The hackers have gone too far now. When they were defacing Web sites and launching denial-of-service attacks against eBay and the like, they were annoying, but the general public still gave them a grudging amount of respect. After all, to take down well-protected networks and hack firewalls and intrusion detection systems, they had to be pretty smart.
But now hacking has hit home — literally. Hundreds of thousands of regular computer users, who never did a thing to provoke a hack attack, have found themselves scurrying to fix their infected machines in the wake of the Blaster worm.
No longer is information security a distant idea. No longer is the damage wrought by hacking just a dollar sign tucked inside a news story, money that big corporations can suck up. Hackers have made it personal, and it’s going to cost them. Just ask Jeffrey Lee Parson, who was arrested last week and charged with authoring a Blaster variant.
Sure, home users machines’ have been infected by annoying viruses in the past, but all of those viruses required users to open an e-mail attachment, which by definition made them at least partially culpable for their own woes. Blaster changed that, as more than a million users found out the hard way.
Right now, Parson is no doubt hoping and praying that the judge and prosecutor who get his case are Mac users. That may be the best hope the Minnesota teenager, facing charges that he launched a copycat version of the Blaster worm, has to avoid being held up as an example.
Already, there are worldwide calls for Parson to receive a stiff penalty if found guilty, with a long jail term and a brutal fine seen by editorial writers and message board pundits as suitable payback for their inconvenience.
Catching Parson — who will serve as a fine scapegoat until and unless they catch the original Blaster author — makes it all seem neat and tidy for computer users hacked by the slithering worm. Sure, most are still mad at Microsoft, but they can’t be too critical of the software maker without also calling attention to the fact that they themselves are lax when it comes to using firewalls and installing patches.
So, instead, the hacker is the bad guy. All the mystery and intrigue, and all the grudging respect, are gone. Now, there’s just anger.
Start of Something Big?
The recent wave of worms might even be enough to cause real changes in the security industry. If users are smart, they’ll start expecting and demanding better protection from ISPs, which in turn will raise the bar for the software makers and security vendors they work with to keep networks safe. It won’t be a revolutionary change — more like ripples from a rock thrown into a pond.
Meanwhile, the average computer user must come to grips with the fact that he’s now a target. How will he react? By updating virus software and patching operating systems religiously? Yeah, right.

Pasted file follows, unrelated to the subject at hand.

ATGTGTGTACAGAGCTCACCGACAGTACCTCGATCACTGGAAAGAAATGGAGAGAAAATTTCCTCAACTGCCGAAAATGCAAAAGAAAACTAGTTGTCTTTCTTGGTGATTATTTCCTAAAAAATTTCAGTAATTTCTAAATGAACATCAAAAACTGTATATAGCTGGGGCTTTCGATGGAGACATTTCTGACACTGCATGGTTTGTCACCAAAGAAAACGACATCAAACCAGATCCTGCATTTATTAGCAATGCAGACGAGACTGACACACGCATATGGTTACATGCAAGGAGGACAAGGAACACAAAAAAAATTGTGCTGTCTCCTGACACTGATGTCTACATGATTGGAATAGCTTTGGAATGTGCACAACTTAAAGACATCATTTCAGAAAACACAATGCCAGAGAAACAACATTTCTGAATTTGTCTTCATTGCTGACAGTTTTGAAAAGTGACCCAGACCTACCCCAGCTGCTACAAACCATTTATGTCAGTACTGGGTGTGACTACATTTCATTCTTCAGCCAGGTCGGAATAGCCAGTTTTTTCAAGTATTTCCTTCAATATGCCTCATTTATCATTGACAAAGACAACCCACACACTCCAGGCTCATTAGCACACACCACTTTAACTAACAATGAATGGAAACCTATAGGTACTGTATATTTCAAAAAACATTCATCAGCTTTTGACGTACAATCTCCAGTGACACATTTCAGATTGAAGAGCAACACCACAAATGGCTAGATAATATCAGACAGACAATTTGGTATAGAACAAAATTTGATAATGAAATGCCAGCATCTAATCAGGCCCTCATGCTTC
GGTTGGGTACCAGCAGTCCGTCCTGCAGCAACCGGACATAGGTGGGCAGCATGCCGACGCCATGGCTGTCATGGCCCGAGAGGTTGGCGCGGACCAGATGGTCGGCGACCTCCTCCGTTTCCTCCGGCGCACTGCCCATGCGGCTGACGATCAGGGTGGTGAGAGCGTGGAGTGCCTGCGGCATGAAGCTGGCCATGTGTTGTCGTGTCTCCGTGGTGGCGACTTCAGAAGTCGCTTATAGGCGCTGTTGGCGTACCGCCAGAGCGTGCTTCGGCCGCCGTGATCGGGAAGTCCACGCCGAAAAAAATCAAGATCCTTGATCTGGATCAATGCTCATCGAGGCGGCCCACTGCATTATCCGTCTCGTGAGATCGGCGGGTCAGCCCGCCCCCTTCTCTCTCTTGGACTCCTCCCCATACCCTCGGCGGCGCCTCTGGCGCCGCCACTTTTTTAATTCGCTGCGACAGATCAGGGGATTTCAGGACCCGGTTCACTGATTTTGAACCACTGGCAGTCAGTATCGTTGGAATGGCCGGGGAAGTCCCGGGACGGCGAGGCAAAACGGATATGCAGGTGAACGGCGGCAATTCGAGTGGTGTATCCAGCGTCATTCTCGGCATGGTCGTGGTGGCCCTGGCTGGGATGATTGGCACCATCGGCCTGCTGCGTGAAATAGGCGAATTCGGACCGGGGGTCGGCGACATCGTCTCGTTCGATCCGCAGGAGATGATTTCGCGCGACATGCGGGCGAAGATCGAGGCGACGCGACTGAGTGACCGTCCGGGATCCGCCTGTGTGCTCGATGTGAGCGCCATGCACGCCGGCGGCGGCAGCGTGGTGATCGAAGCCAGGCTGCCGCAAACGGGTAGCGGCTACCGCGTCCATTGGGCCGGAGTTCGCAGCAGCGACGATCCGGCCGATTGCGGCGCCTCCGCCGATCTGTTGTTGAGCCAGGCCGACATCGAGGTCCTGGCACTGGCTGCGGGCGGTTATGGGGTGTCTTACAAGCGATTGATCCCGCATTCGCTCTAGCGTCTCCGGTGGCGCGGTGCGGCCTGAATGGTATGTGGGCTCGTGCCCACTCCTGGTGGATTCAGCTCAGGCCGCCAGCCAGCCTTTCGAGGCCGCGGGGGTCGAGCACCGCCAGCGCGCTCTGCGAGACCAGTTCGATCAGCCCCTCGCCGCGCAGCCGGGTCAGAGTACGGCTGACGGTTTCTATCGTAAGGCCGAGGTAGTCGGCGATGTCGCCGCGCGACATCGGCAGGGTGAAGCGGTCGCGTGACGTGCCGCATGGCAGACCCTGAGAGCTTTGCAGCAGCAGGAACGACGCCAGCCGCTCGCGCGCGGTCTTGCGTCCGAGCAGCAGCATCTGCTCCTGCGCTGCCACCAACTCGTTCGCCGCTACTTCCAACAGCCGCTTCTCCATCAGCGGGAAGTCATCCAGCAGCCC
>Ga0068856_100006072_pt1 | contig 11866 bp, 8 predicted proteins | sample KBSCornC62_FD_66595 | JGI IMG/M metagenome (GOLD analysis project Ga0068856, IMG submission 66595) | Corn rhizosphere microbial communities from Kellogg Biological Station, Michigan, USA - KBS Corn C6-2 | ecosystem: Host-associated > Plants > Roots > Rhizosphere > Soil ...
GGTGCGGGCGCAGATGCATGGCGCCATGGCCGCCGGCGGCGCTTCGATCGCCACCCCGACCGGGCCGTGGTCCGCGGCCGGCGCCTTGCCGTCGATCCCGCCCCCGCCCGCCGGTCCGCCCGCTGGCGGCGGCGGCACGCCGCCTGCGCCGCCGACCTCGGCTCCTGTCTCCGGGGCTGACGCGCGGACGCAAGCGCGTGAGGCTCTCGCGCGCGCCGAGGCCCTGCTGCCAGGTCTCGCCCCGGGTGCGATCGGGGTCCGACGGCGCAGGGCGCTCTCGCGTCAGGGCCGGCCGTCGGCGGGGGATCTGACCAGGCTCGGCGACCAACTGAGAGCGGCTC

No, home users who get hacked will look for people to blame. If they can’t find the hacker at the heart of the problem, they’ll find another target, you can be sure of that.
As for the hackers, who pride themselves on always staying a step ahead of law enforcement and the security industry, the message is that they’ve used up the best part of their 20 minutes of fame. Crash worldwide computer systems if you must, but mess with a person’s ability to send e-mail and you’ve gone too far. Way too far.
People using Apple didn’t get hurt by the worm – nor did people running BSD or Linux. Perhaps you should place the blame where it is due – on the shoulders of Microsoft(R). They have created an operating system that can be brought down by a web page for heavens sakes. You, and the whole of our country are running a defective product and pointing the finger at the wrong place.
When firestone tires blew up and flipped cars did you blame the road for being hazardous – or the guy who dropped the trash on the street?
Who cares what he’s called? The point is if you have malicious intent, wipe your tears and accept responsibility. Microsoft should be put on the spot for not being more proactive (like the open source community is when responding to vulnerabilities.) Make an example of this kid. However, is that really going to be effective? Look at the file sharing communities and the RIAA. Shut one company down then spawns a dozen more. Shoot one "script kid" spawns another. Nice living in a capitalist society, huh? Everyone makes money and somebody else loses, then new ridiculous laws are created. Woo hoo
Come on, Please! The article makes a good point about attacking home users is going too far but down multimillion-dollar companies is alright. But really how can you possible classify this guy as a "Hacker"? He ran a script on a virus that someone else’s mind came up with. Please think about the terms that you are using, he is a "script kid" not a hacker at all. And even if you wanted to say that he is more than a "script kid" the term hacker doesn’t fit, virus writer works, but hacker I think not.